Also interesting is the fact that the British BBC broadcast pro-Khomeini Persian-language programs daily in Iran, as a subtle form of propaganda, which “gave credibility to the perception of United States and British support of Khomeini.” The BBC refused to give the Shah a platform to respond, and “[r]epeated personal appeals from the Shah to the BBC yielded no result.”
In the May 1979 meeting of the Bilderberg Group, Bernard Lewis, a British historian of great influence (hence, the Bilderberg membership), presented a British-American strategy which, “endorsed the radical Muslim Brotherhood movement behind Khomeini, in order to promote balkanization of the entire Muslim Near East along tribal and religious lines. Lewis argued that the West should encourage autonomous groups such as the Kurds, Armenians, Lebanese Maronites, Ethiopian Copts, Azerbaijani Turks, and so forth. The chaos would spread in what he termed an ‘Arc of Crisis,’ which would spill over into the Muslim regions of the Soviet Union.” Further, it would prevent Soviet influence from entering the Middle East, as the Soviet Union was viewed as an empire of atheism and godlessness: essentially a secular and immoral empire, which would seek to impose secularism across Muslim countries. So supporting radical Islamic groups would mean that the Soviet Union would be less likely to have any influence or relations with Middle Eastern countries, making the US a more acceptable candidate for developing relations.
A 1979 article in Foreign Affairs, the journal of the Council on Foreign Relations, described the Arc of Crisis, saying that, “The Middle East constitutes its central core. Its strategic position is unequalled: it is the last major region of the Free World directly adjacent to the Soviet Union, it holds in its subsoil about three-fourths of the proven and estimated world oil reserves, and it is the locus of one of the most intractable conflicts of the twentieth century: that of Zionism versus Arab nationalism.” It went on to explain that post-war US policy in the region was focused on “containment” of the Soviet Union, as well as access to the regions oil. The article continued, explaining that the most “obvious division” within the Middle East is, “that which separates the Northern Tier (Turkey, Iran, Afghanistan) from the Arab core,” and that, “After World War II, Turkey and Iran were the two countries most immediately threatened by Soviet territorial expansionism and political subversion.” Ultimately, “the Northern Tier was assured of a serious and sustained American commitment to save it from sharing the fate of Eastern Europe.”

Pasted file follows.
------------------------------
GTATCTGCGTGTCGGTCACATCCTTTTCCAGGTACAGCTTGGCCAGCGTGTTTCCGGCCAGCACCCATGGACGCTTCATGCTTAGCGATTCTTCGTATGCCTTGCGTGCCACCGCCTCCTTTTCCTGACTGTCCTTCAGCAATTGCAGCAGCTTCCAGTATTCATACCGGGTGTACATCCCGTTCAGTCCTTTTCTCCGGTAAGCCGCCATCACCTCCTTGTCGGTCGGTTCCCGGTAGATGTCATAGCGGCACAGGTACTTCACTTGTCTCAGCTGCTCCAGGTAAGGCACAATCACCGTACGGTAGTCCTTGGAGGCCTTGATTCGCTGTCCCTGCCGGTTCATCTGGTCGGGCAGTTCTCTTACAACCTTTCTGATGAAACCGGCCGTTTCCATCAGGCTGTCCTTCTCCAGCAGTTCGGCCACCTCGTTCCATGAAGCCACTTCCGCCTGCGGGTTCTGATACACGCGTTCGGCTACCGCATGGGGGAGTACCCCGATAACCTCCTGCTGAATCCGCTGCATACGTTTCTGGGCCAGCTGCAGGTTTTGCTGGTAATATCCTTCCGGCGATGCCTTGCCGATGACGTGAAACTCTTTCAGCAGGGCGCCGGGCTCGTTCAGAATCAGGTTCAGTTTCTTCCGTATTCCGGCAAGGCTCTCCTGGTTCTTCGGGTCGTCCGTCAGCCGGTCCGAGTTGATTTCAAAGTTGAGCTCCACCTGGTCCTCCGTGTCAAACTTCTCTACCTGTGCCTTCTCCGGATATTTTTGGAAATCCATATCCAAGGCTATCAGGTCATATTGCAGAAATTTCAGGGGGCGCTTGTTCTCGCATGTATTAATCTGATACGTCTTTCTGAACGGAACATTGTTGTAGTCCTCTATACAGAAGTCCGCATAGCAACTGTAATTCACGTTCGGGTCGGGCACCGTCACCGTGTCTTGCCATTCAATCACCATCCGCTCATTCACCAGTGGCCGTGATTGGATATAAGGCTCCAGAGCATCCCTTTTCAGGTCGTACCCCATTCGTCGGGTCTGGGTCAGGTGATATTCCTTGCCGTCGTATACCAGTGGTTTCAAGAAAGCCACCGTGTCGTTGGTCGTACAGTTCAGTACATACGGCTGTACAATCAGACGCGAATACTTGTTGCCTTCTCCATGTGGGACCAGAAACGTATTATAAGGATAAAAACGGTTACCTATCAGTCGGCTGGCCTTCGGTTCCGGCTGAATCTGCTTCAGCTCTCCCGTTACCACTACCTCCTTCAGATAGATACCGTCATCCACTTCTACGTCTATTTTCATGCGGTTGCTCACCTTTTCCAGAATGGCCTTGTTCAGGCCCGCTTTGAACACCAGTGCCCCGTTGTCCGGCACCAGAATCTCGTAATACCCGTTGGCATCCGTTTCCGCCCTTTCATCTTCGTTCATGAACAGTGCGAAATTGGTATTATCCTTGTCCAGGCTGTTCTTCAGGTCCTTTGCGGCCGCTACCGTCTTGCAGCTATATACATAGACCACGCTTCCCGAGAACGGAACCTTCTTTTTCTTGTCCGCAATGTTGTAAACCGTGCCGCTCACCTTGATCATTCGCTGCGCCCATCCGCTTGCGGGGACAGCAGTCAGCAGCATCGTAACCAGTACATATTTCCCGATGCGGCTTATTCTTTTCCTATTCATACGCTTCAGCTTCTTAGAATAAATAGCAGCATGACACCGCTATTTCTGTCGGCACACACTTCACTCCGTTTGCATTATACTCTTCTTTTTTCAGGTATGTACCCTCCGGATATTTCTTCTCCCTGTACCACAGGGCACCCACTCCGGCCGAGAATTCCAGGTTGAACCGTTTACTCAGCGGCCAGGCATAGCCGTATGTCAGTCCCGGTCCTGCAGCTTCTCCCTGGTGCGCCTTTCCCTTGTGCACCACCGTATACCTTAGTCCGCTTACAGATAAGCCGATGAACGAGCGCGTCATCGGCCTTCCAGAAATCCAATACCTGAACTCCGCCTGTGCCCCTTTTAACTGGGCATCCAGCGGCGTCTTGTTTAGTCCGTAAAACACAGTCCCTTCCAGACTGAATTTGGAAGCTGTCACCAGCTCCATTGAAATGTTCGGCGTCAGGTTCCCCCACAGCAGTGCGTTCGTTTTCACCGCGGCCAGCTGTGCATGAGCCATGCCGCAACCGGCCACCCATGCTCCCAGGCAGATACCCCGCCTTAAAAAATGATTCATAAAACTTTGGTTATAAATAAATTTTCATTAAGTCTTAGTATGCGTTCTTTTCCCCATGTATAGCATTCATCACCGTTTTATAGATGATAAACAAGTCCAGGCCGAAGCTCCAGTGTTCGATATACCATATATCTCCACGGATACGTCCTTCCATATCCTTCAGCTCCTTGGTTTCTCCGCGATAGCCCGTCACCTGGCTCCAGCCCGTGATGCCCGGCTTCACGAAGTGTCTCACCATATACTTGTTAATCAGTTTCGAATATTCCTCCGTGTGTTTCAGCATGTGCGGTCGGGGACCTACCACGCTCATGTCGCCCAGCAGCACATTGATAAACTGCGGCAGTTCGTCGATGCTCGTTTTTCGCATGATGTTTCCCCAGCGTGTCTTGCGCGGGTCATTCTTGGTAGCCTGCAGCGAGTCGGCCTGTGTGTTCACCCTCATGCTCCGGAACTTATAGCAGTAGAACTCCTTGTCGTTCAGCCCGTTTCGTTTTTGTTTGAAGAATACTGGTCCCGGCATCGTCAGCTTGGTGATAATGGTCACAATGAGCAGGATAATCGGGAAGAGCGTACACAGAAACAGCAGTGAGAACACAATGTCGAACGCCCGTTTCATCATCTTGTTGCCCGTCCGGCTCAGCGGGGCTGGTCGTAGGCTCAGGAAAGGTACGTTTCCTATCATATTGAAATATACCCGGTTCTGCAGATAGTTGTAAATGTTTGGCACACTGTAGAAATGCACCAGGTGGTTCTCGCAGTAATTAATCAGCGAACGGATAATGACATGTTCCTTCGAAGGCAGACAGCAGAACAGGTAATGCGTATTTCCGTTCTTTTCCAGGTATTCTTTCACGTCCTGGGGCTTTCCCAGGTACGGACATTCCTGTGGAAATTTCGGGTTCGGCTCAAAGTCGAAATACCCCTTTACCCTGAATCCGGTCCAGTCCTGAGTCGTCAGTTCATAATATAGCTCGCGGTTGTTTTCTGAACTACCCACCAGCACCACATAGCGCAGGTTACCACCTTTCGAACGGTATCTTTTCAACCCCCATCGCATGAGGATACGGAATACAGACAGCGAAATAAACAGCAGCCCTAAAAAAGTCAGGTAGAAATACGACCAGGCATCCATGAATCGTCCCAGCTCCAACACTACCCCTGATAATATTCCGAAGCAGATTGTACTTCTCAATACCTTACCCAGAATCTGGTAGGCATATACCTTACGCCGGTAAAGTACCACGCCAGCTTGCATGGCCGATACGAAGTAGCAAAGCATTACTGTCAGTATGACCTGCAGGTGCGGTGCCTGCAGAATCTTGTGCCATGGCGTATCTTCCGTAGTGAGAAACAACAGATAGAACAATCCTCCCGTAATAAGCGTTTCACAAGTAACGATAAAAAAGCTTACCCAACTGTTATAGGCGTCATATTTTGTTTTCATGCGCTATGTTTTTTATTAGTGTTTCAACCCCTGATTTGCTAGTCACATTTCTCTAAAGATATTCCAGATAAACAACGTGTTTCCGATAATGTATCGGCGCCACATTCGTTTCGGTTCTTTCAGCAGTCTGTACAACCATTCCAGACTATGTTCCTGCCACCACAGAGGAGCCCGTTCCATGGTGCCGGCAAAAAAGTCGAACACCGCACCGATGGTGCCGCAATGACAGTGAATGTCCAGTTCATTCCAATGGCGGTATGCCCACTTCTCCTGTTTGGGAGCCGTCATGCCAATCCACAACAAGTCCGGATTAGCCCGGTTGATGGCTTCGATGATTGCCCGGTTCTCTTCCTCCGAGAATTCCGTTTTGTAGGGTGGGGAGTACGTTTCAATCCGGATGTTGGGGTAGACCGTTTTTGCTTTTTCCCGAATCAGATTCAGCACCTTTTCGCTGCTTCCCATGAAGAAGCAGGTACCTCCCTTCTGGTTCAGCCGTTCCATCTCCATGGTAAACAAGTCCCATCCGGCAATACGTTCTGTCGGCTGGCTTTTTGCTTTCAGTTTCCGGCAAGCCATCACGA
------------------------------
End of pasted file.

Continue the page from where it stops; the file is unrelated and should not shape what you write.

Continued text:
While Khomeini was in Paris prior to the Revolution, a representative of the French President organized a meeting between Khomeini and “current world powers,” in which Khomeini made certain demands, such as, “the shah’s removal from Iran and help in avoiding a coup d’état by the Iranian Army.” The Western powers, however, “were worried about the Soviet Union’s empowerment and penetration and a disruption in Iran’s oil supply to the west. Khomeini gave the necessary guarantees. These meetings and contacts were taking place in January of 1979, just a few days before the Islamic Revolution in February 1979.” In February of 1979, Khomeini was flown out of Paris on an Air France flight, to return to Iran, “with the blessing of Jimmy Carter.” Ayatollah Khomeini named Mehdi Bazargan as prime minister of the Provisional Revolutionary Government on February 4, 1979. As Khomeini had demanded during his Paris meeting in January 1979, that western powers must help in avoiding a coup by the Iranian Army; in that same month, the Carter administration, under the direction of Brzezinski, had begun planning a military coup.